The PowerMac 733 is a very impressive machine, and its DVD authoring potential is sure to have many Mac enthusiasts drooling. But, as with many things Apple, this is far from the most cost-effective solution, and we very much doubt that Apple will convert many video enthusiasts from the ways of Windows by offering its entry-level DVD authoring tools only on its most expensive system. Things aren't helped much by the fact that iDVD isn't yet available to buy as a stand-alone program for those buying a DVD-R drive for an existing Mac.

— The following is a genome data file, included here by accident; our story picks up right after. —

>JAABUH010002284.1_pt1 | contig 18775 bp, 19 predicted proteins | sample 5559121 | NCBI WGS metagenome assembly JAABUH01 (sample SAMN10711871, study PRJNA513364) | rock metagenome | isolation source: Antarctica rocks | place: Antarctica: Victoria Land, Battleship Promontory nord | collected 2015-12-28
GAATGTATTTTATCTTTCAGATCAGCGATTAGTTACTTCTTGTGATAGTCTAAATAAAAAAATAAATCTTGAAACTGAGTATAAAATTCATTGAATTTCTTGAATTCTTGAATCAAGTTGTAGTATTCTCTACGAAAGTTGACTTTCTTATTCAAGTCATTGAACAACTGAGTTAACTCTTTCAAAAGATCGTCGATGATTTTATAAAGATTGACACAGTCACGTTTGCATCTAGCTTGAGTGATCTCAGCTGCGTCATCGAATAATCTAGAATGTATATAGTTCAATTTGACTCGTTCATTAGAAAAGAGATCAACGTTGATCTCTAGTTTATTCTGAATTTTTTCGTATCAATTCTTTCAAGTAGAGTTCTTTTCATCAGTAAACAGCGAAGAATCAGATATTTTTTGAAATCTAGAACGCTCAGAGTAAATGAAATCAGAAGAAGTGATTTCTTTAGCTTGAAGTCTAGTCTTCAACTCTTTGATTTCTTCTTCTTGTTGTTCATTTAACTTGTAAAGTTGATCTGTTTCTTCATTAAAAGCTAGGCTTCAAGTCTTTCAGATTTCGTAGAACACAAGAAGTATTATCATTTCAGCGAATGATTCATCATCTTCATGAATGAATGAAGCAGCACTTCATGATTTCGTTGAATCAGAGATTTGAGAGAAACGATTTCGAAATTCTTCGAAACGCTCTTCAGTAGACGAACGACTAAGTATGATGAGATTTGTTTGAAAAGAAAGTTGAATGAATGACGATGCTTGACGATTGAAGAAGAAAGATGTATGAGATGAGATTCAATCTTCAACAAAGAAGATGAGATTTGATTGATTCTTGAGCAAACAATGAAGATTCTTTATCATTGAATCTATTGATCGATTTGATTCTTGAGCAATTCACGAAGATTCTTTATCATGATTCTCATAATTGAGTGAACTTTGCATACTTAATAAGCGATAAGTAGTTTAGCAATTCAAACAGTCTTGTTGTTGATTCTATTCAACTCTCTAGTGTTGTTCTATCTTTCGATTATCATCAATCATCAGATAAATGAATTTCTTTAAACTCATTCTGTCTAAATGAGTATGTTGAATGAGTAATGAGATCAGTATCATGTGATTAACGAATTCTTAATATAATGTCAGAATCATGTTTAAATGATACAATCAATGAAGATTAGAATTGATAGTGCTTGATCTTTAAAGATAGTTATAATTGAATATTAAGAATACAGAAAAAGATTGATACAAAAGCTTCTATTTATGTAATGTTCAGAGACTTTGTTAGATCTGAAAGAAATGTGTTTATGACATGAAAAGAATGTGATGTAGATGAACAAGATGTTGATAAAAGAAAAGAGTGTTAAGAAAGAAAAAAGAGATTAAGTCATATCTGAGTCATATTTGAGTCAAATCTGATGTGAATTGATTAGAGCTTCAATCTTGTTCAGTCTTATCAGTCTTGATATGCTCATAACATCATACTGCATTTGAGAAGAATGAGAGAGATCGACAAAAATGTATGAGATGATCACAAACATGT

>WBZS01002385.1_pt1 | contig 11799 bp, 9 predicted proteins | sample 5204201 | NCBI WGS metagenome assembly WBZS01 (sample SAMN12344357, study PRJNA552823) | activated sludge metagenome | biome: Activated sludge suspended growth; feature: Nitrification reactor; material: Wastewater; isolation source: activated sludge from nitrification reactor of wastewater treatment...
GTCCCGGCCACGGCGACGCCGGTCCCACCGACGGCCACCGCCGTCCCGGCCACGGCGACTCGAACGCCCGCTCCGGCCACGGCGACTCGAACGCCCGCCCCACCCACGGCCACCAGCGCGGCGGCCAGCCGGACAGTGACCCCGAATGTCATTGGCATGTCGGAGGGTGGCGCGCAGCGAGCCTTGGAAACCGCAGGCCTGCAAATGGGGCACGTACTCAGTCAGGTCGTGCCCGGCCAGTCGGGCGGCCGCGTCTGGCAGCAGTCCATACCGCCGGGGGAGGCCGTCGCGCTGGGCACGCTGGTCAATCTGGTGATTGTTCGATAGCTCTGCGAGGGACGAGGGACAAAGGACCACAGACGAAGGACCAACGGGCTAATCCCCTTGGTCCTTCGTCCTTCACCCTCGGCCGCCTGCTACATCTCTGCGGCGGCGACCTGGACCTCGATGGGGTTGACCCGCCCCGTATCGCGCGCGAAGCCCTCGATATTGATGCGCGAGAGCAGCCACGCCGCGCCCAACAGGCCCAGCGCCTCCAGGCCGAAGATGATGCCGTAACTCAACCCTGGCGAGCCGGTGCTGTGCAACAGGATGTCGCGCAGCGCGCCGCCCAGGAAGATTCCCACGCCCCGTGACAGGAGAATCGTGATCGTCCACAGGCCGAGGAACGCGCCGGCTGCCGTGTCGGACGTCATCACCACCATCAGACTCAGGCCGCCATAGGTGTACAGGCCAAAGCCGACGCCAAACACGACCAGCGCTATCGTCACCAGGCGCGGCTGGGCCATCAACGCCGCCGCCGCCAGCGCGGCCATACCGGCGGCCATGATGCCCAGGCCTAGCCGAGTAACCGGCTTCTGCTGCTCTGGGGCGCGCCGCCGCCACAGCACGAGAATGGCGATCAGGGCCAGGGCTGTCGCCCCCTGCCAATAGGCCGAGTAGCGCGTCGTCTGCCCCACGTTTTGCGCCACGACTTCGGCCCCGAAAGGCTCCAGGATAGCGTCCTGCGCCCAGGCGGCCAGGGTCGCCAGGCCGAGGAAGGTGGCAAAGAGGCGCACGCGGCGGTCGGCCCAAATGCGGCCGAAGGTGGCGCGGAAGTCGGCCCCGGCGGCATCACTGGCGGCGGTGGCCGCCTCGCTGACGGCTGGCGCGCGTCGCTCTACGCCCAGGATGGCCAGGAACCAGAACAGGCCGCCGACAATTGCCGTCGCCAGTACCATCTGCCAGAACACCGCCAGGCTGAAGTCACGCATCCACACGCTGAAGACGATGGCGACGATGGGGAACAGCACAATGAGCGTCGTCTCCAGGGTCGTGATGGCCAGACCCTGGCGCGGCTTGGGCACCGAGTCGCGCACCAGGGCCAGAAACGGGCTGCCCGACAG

Pricing aside, we feel that the 'SuperDrive' and supplied software do provide a good way in to DVD authoring. What's missing from the suite of tools - perhaps most importantly - is the ability for users to set chapter markers within long videos. As it stands, all video clips used within iDVD are self contained, and send the viewer back to the menu once they've finished playing. This removes much of the non-linear appeal of DVD - which is sure to be the one aspect that users - and viewers - require most.

For the full review, see the August 2001 issue of Computer Video.